The keyboard is plug-and-play so all you have to do is plug in the USB receiver to start typing, but you need to download Logitech's SetPoint software (version 6.2) to customize the one-touch F1 to F12 shortcut keys just below the solar panels. SetPoint also lets you swap specific F-key functions, disable inactive keys, and add more devices to your Unifying Receiver profile.
Though the K750 may appear aesthetically similar to other input devices, two Logitech-specific features distinguish it from the competition: the Unifying Receiver and PerfectStroke typing system.
With USB ports quickly filling up with hardwired peripherals like speakers, mice, and Webcams, we're happy to see that the K750 integrates Logitech's 2.4GHz Unifying USB microreceiver. The Mini-USB plug sticks out less than an inch from any standard USB and can work in conjunction with up to six other Logitech input devices for up to 10 meters away from the source.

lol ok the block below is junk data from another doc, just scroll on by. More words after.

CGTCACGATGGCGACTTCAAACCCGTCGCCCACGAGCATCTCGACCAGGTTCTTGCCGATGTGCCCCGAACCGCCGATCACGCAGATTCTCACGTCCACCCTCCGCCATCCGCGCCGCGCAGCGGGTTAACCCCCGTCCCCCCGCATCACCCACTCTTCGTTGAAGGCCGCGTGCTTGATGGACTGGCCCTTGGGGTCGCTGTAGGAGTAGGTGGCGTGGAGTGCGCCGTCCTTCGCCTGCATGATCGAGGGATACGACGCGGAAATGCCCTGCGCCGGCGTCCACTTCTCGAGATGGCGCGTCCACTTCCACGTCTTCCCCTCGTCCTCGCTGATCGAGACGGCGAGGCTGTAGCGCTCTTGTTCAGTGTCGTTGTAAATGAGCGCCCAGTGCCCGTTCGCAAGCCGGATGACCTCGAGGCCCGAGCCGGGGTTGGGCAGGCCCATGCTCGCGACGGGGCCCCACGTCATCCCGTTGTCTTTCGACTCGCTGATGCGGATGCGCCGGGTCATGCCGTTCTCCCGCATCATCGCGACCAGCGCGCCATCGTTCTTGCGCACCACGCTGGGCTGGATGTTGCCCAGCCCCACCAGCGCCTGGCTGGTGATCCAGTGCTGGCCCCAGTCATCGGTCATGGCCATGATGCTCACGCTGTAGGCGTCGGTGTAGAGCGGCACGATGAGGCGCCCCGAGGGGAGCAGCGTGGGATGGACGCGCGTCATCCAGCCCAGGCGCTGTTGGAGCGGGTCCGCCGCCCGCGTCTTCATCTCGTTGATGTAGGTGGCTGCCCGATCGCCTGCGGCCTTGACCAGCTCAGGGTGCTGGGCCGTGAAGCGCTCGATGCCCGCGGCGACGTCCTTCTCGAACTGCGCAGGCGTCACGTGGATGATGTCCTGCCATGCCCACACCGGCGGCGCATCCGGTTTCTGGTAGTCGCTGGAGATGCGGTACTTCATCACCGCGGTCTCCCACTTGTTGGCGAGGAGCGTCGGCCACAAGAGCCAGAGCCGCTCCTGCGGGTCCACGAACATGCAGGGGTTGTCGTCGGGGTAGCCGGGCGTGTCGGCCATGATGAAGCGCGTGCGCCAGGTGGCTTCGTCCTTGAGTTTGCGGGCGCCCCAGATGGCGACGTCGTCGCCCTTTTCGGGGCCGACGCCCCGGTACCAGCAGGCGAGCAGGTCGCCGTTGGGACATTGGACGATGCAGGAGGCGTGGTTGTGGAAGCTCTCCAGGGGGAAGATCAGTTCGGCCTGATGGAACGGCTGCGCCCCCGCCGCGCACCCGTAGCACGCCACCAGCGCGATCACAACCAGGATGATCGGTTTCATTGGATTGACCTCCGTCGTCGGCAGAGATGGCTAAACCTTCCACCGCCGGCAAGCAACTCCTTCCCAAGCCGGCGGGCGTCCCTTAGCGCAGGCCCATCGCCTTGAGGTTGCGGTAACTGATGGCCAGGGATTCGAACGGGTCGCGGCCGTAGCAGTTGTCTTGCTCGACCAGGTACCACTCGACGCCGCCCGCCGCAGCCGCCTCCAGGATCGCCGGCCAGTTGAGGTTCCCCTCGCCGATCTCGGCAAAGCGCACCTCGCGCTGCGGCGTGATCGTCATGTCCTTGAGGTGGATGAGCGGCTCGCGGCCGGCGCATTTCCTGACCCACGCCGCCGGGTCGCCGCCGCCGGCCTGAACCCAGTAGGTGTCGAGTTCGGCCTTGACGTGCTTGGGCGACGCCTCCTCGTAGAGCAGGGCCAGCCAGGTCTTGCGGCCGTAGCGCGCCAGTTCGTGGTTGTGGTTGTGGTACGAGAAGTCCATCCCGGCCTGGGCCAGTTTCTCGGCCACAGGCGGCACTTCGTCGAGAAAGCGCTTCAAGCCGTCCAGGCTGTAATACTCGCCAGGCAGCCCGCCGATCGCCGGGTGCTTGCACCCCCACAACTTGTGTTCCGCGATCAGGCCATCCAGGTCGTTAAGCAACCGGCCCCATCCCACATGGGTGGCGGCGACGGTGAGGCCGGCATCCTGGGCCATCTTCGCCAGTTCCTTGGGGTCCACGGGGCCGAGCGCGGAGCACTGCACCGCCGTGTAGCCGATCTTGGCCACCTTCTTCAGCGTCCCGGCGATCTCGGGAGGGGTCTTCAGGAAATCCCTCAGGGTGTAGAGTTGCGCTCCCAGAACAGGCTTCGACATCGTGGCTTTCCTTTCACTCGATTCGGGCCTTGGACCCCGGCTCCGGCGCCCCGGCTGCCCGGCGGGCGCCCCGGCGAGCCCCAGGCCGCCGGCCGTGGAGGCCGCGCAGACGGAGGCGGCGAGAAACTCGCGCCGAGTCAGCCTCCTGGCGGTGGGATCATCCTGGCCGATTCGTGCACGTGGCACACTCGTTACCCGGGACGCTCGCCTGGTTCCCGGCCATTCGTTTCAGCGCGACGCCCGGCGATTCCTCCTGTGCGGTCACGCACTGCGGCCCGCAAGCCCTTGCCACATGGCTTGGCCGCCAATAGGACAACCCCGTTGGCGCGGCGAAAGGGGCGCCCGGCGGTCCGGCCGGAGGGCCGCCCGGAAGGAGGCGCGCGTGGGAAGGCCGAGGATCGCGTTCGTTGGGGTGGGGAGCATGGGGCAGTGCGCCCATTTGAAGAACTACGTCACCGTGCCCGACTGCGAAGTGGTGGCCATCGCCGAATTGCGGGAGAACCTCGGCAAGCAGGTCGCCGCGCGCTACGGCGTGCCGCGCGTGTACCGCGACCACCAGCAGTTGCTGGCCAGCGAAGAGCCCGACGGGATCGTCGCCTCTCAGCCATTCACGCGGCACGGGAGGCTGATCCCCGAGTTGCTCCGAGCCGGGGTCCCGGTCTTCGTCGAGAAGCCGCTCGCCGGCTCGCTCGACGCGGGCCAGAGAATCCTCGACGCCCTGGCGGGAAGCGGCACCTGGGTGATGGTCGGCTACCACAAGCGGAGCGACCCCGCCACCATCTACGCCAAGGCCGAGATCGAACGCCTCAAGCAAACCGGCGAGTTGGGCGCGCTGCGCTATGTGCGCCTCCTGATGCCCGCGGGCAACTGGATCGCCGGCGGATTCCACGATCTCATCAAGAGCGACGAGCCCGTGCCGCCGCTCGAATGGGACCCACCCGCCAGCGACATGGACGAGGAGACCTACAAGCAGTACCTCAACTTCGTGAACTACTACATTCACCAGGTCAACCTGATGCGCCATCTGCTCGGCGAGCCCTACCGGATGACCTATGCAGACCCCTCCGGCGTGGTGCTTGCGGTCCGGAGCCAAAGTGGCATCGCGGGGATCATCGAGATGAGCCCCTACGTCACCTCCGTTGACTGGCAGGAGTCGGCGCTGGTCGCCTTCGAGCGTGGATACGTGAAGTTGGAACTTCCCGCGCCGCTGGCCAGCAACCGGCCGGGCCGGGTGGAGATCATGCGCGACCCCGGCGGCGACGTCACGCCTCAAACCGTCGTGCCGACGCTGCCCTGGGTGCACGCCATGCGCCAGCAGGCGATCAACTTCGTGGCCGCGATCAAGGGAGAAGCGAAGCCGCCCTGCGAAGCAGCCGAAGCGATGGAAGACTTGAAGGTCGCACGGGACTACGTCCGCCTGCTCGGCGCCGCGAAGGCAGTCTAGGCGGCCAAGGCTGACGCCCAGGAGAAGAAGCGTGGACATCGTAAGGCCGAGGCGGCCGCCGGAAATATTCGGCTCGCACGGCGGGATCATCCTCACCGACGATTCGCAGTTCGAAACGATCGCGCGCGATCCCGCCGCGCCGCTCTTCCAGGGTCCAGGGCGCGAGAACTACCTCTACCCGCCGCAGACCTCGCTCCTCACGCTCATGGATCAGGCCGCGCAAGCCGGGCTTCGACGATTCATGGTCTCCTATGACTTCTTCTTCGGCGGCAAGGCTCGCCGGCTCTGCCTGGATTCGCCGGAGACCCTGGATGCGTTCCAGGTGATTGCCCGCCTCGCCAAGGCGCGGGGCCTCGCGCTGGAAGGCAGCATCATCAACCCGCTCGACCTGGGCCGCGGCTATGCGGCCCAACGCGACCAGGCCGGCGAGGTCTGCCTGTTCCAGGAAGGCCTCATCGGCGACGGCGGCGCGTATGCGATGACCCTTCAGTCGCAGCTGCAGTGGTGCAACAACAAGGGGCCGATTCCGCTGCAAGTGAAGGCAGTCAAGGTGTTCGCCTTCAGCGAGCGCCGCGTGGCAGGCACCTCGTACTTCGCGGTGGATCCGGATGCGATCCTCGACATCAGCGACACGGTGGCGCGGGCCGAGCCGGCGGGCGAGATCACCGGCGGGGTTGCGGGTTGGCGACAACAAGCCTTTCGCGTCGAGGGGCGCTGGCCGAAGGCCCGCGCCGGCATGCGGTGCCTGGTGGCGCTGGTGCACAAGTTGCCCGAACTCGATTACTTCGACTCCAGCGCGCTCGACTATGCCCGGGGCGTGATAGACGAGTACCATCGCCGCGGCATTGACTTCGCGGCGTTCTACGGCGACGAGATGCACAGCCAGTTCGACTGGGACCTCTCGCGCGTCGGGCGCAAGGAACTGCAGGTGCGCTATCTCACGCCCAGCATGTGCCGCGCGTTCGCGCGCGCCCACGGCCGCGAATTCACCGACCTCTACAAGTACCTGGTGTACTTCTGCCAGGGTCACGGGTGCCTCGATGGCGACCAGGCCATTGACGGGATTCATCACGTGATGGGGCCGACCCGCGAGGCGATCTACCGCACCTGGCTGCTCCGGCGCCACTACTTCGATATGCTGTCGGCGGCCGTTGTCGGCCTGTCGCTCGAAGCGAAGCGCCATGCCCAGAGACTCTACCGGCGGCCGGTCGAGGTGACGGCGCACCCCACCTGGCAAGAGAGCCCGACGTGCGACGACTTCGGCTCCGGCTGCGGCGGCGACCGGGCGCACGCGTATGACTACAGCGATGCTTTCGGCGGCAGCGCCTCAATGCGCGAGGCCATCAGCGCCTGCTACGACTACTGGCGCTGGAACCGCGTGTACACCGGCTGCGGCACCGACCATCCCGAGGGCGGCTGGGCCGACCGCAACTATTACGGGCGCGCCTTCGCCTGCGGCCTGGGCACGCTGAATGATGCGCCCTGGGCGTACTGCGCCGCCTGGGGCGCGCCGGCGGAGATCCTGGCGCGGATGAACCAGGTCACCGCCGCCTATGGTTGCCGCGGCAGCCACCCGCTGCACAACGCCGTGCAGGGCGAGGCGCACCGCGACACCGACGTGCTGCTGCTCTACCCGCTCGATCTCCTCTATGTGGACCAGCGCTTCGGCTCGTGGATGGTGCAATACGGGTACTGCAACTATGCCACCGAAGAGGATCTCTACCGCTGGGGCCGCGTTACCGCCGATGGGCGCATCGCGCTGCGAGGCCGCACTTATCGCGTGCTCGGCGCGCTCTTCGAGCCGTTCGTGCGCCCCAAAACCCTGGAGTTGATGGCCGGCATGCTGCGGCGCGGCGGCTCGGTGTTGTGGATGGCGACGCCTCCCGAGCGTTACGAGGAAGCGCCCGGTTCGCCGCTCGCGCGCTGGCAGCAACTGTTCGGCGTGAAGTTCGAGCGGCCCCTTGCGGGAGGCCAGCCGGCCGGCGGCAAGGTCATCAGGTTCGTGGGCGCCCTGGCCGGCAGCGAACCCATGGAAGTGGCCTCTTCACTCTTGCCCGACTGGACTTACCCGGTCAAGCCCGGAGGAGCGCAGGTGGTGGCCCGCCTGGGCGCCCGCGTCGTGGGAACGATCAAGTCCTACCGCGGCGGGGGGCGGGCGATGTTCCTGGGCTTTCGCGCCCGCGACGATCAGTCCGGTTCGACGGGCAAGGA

Of course, buying into the Unifying line basically limits you to the Logitech brand, but the company consistently earns our favor across its entire line of peripherals, including desktop mice and portable mice.
The K750 uses Logitech's PerfectStroke key design that adds exactly 3.2mm of space between each key and uniform tactile feedback across the entire concave key surface. In practice, the key response is similar to that of an IBM ThinkPad laptop, so if you're used to typing on a regular keyboard, the K750 will be an acquired taste. Your accuracy might suffer in the interim, but we actually found ourselves typing faster after less than a week of using it.
With the exception of a glossy black chassis that reveals fingerprints and scratches, we can find little to complain about in Logitech's K750 solar keyboard. Logitech has made it painless to reduce your energy consumption, and the key architecture and typing experience are unmatched in the competition. For $80, we're hard-pressed to find a better deal than the Editors' Choice Award-winning Logitech K750.